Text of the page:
The basics were that the experts think we are still moving forward with a growing real estate industry and there is no reason to think it is going to burst anytime soon. That is of course what they said last year…how long can it go? But so far, no major indicators of a change.

After the program, we took a walk through Downtown Boston to see some construction sites. We wound up on the Common. It was a great outing for Lee Partners of New England!


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Civekos: Attributes and Competition

Grey Lee – Social Enterprise MLD 836 – 9/17/17

This assignment is looking at the solution, even though I am currently investigating my problem statement as a priority, and trying to avoid focusing on my “solution.” I don’t want to build out something that doesn’t have a strong enough problem, which might fail on the marketplace. On the other hand, I have been thinking about this for some time now and do believe there is a real market for this offering. Fine-tuning it to find funding is the next big question, in my mind.

There are two paths: 1) a traditional multifamily developer/financier sees the value and the market and we build it out, or 2) a philanthropic entity supports it. The one would require stronger financial return from essentially the residents, shifting this away from my original concept of subsidized housing for sobenes (social benefit professionals). The second would enable the project to avail itself of patient capital, contributed real estate, philanthropy or a social impact bond structure and provide the subsidization.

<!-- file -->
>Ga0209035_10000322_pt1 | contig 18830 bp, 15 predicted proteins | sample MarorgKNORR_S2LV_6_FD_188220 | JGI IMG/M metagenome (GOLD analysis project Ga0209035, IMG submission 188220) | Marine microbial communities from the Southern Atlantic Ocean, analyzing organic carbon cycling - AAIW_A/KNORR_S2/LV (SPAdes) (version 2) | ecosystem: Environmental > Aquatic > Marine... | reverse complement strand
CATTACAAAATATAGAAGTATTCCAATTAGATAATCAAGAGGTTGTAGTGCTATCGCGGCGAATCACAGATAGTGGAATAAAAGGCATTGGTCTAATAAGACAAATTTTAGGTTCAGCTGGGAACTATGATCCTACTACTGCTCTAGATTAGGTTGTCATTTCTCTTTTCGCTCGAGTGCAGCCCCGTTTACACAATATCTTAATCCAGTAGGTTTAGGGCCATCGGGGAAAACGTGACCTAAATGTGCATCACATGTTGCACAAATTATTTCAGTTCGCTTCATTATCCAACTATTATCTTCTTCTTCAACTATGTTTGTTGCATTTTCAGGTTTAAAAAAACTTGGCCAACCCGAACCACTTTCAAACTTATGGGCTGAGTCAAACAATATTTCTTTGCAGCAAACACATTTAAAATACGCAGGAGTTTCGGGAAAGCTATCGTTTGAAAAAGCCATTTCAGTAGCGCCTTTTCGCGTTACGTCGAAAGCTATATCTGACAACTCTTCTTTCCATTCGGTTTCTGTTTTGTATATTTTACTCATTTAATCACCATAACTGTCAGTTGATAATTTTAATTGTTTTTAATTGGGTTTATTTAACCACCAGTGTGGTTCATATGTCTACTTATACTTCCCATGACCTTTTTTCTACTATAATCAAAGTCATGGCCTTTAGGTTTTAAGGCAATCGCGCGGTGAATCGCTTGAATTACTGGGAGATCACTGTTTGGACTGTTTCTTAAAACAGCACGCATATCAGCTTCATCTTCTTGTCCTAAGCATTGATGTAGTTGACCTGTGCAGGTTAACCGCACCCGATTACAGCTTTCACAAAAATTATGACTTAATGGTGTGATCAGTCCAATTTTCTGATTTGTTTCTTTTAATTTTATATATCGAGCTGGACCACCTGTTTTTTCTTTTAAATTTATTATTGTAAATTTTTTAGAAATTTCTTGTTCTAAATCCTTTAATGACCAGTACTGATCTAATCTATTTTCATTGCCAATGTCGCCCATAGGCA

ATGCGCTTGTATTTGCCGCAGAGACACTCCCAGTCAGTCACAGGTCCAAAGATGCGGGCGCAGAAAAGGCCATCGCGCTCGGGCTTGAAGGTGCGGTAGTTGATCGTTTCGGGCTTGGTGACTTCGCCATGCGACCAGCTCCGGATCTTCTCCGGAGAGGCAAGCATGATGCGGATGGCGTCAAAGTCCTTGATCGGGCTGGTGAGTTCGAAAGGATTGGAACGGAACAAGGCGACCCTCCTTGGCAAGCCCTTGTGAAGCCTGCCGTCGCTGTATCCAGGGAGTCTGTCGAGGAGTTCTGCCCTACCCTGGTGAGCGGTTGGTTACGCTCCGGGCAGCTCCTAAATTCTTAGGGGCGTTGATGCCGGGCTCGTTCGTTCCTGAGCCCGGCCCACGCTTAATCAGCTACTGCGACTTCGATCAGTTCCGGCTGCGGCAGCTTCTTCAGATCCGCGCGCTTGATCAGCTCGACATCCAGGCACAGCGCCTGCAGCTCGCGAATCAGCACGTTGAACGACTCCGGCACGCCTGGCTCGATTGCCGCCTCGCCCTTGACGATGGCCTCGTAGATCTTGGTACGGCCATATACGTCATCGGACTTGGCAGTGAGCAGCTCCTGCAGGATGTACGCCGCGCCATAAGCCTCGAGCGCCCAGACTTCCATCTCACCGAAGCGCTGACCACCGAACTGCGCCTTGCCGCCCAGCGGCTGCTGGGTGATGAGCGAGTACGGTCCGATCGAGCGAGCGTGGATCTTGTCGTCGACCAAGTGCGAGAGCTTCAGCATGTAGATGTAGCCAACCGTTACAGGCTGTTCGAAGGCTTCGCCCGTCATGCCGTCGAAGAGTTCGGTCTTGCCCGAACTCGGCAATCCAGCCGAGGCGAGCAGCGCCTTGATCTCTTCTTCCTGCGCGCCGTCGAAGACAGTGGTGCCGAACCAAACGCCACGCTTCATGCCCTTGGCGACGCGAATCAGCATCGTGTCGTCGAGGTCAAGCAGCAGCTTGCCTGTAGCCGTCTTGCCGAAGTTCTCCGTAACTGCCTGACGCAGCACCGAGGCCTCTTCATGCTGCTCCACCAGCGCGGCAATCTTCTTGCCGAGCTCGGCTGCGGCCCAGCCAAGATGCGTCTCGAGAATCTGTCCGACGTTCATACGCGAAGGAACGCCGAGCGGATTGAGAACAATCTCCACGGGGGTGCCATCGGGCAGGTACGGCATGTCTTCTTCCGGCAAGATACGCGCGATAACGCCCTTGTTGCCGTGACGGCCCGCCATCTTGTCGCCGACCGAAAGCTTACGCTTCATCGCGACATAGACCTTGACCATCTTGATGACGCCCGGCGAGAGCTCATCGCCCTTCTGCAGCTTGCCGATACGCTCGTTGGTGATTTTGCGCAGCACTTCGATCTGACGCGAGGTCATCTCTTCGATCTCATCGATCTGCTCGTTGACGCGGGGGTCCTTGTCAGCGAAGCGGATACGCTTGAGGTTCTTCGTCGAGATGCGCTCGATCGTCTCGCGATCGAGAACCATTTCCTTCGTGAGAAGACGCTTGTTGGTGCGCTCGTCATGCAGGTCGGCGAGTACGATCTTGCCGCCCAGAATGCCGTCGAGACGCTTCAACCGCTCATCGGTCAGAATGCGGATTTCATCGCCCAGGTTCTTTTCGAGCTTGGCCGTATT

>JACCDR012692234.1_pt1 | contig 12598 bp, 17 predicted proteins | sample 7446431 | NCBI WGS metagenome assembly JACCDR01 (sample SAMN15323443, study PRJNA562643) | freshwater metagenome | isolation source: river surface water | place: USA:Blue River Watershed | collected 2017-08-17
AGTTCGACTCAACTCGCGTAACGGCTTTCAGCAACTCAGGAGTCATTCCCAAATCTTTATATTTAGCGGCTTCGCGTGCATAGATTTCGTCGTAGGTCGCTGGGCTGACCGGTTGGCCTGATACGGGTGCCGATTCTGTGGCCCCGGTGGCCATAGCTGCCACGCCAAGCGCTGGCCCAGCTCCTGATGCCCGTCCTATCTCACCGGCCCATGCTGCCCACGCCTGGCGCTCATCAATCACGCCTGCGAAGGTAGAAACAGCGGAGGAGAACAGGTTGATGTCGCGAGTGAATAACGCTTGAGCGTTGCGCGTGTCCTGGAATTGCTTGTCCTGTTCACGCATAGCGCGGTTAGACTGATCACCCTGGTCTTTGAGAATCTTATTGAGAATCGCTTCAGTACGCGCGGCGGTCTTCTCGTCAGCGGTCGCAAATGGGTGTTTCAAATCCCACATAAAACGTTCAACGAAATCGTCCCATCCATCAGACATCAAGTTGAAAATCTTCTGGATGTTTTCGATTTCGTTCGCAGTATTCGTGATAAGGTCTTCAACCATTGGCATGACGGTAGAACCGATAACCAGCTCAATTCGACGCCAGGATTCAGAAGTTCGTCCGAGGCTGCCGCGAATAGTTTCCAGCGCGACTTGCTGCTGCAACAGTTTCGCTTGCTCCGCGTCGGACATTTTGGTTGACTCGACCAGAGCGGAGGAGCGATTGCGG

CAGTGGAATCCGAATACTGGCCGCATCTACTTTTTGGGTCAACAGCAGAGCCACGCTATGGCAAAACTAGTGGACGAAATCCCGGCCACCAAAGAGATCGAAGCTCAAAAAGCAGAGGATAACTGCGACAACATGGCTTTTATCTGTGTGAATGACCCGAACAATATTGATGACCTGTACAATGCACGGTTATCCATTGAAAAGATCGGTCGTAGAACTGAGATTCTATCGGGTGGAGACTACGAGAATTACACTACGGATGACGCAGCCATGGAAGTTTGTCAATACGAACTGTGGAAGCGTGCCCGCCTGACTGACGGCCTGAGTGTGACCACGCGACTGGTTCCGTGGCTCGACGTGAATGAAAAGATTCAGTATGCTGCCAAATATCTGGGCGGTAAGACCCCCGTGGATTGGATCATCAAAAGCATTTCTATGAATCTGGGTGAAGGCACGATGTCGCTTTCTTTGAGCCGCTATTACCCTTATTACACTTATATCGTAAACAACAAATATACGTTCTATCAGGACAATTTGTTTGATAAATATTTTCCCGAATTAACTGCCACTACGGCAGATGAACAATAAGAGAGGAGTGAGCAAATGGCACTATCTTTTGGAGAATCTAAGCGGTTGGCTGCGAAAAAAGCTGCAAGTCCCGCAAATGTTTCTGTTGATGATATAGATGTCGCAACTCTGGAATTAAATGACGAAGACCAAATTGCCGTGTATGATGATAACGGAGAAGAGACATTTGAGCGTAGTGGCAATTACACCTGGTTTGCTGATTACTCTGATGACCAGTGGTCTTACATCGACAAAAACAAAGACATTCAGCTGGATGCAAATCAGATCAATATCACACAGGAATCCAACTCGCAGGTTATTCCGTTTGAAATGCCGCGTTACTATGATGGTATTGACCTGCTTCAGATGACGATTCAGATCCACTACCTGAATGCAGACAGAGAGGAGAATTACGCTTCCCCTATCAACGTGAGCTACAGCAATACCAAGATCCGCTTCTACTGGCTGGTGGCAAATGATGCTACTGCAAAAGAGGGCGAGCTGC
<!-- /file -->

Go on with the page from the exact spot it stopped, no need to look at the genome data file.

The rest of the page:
Meanwhile, the assignment has some good market testing questions.


  • What are 5-7 unique attributes of your solution that your beneficiaries value?


The beneficiaries are the people who will live in the lodges.

  1. Reduced housing expenditure (target of 50% local average / or totally free like a fellowship award)[obviously needs to be determined and specified]
  2. Filtered/Selective mix of peer residents
  3. Structured para-professional support: workshops, mentors, networking
  4. Facilitated social quality-of-life dynamic: seamless IT, organized meals, outings, interactions, amenities like sporting equipment, workshop,
  5. Simplified/reduced-friction group living: cleaning service, meals, streamlined administrative requirements
  6. Mission-orientation and pride of purpose for being a collaborating resident: you are not simply living there, paying rent, and passing through. Residents become alumni of a place they strongly care about.



  • How does your closest 2-3 “competitors” or “alternatives” compare to you?


Fundamentally, the alternative to what I’m envisioning is simply cheap housing anywhere, which is the default for people who are earning at the levels that social benefit employers tend to pay. Many in these roles choose to live in groups – 2-3 housemates – in order to reduce total costs. Often, these group arrangements are spontaneous and messy, and could benefit from more structure. I believe there is a fine line between “fun and easygoing” community and “stable and supportive” institutional style housing. It can be modeled, fine-tuned, and monitored.

There are few specific comparisons which have emerged over time for this type of housing under the auspices of some mission-orientation that provide their own designated housing. My concept is rather a pan-organization concept. Somewhat like a private dorm/multi-resident facility in an academic town (like London House in London) which hosts students from multiple colleges or institutions. In this case, it is hosting residents working for a variety of agencies/non-profits.

Entities which provide housing for people doing social benefit work include:

  1. Catholic Worker Houses (such as Haley House in Boston), which provide housing to a small number of resident staff, but also a larger number of units for low-income residents (who do not work for the organization and their residence is not related to their professional engagement).